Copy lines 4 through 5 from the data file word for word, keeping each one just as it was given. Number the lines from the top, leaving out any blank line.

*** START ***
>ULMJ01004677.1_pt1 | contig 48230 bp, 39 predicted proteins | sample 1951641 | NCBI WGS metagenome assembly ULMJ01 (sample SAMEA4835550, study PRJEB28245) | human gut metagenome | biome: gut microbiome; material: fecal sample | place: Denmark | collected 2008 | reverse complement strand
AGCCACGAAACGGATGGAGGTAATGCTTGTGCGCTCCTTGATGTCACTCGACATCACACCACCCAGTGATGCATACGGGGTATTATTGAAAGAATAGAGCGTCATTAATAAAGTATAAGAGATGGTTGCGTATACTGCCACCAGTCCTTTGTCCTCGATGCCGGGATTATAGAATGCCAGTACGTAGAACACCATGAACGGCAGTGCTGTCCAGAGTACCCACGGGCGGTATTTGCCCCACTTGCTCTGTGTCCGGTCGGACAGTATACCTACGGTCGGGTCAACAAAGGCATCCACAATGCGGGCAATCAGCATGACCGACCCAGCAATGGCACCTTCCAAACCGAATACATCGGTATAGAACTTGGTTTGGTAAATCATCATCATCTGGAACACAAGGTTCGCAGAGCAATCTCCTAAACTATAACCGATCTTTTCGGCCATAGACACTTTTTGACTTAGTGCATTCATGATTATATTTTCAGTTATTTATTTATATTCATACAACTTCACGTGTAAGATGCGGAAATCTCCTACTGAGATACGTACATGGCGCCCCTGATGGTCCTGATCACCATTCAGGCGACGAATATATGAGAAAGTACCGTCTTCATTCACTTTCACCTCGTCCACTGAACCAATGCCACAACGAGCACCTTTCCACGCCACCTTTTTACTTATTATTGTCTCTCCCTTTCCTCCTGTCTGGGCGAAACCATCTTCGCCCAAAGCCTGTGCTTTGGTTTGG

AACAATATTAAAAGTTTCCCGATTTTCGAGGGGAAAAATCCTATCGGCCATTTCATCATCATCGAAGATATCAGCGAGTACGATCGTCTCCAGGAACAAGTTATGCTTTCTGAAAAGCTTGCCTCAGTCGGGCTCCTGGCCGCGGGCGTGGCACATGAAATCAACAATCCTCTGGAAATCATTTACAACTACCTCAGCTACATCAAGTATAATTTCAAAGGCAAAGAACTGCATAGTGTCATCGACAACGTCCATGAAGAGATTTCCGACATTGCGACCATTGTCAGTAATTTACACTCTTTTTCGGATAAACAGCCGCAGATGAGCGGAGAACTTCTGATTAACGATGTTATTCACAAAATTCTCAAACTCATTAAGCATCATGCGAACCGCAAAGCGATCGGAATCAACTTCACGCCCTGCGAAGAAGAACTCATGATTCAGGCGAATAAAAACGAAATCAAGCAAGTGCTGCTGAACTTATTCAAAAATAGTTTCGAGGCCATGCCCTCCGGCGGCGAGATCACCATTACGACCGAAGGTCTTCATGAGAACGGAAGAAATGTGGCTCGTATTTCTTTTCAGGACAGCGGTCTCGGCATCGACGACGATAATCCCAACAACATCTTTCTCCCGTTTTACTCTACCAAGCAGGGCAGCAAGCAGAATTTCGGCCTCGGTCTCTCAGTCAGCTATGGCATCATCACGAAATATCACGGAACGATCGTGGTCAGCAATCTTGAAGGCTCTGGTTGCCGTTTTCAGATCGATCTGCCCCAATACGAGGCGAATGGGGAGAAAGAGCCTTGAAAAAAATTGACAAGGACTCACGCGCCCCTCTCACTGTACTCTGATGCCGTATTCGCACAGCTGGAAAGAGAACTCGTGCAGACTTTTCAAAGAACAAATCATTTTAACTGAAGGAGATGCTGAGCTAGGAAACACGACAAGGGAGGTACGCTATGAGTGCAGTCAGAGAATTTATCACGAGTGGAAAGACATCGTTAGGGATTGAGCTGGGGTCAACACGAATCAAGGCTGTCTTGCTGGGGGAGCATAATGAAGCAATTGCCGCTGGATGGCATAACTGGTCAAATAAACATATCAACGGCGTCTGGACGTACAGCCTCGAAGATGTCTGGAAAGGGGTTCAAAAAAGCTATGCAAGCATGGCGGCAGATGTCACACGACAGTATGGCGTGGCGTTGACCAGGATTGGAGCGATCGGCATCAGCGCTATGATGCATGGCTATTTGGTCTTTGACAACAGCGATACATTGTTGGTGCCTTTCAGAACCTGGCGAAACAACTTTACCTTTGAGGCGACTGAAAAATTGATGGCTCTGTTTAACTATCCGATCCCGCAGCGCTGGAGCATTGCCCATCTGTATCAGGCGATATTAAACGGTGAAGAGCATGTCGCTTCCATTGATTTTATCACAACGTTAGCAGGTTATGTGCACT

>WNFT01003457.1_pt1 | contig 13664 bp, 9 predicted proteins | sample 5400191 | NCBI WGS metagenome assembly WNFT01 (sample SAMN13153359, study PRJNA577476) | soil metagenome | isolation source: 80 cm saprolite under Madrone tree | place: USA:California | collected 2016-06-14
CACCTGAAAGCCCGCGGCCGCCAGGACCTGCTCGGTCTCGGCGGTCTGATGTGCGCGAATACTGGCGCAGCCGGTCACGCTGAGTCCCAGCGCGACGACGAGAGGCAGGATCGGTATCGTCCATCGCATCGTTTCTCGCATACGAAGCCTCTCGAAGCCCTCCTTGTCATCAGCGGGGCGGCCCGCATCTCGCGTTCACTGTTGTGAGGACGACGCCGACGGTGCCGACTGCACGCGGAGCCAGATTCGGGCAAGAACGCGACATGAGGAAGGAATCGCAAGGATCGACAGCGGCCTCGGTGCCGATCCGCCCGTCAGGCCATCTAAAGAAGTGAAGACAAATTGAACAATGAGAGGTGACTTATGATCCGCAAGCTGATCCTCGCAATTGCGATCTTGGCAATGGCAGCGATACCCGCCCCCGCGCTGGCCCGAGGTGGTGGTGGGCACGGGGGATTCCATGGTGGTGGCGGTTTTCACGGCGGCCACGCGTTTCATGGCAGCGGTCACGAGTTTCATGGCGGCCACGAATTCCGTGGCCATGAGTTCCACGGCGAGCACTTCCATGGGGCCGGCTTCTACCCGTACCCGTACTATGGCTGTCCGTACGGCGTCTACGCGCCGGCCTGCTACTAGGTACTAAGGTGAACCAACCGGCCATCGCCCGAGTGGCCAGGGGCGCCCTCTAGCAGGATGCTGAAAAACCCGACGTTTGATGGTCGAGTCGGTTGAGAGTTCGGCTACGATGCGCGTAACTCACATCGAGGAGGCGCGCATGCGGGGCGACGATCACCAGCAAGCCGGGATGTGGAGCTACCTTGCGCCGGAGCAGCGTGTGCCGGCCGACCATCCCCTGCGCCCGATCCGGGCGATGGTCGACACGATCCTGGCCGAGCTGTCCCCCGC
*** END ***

>WNFT01003457.1_pt1 | contig 13664 bp, 9 predicted proteins | sample 5400191 | NCBI WGS metagenome assembly WNFT01 (sample SAMN13153359, study PRJNA577476) | soil metagenome | isolation source: 80 cm saprolite under Madrone tree | place: USA:California | collected 2016-06-14
CACCTGAAAGCCCGCGGCCGCCAGGACCTGCTCGGTCTCGGCGGTCTGATGTGCGCGAATACTGGCGCAGCCGGTCACGCTGAGTCCCAGCGCGACGACGAGAGGCAGGATCGGTATCGTCCATCGCATCGTTTCTCGCATACGAAGCCTCTCGAAGCCCTCCTTGTCATCAGCGGGGCGGCCCGCATCTCGCGTTCACTGTTGTGAGGACGACGCCGACGGTGCCGACTGCACGCGGAGCCAGATTCGGGCAAGAACGCGACATGAGGAAGGAATCGCAAGGATCGACAGCGGCCTCGGTGCCGATCCGCCCGTCAGGCCATCTAAAGAAGTGAAGACAAATTGAACAATGAGAGGTGACTTATGATCCGCAAGCTGATCCTCGCAATTGCGATCTTGGCAATGGCAGCGATACCCGCCCCCGCGCTGGCCCGAGGTGGTGGTGGGCACGGGGGATTCCATGGTGGTGGCGGTTTTCACGGCGGCCACGCGTTTCATGGCAGCGGTCACGAGTTTCATGGCGGCCACGAATTCCGTGGCCATGAGTTCCACGGCGAGCACTTCCATGGGGCCGGCTTCTACCCGTACCCGTACTATGGCTGTCCGTACGGCGTCTACGCGCCGGCCTGCTACTAGGTACTAAGGTGAACCAACCGGCCATCGCCCGAGTGGCCAGGGGCGCCCTCTAGCAGGATGCTGAAAAACCCGACGTTTGATGGTCGAGTCGGTTGAGAGTTCGGCTACGATGCGCGTAACTCACATCGAGGAGGCGCGCATGCGGGGCGACGATCACCAGCAAGCCGGGATGTGGAGCTACCTTGCGCCGGAGCAGCGTGTGCCGGCCGACCATCCCCTGCGCCCGATCCGGGCGATGGTCGACACGATCCTGGCCGAGCTGTCCCCCGC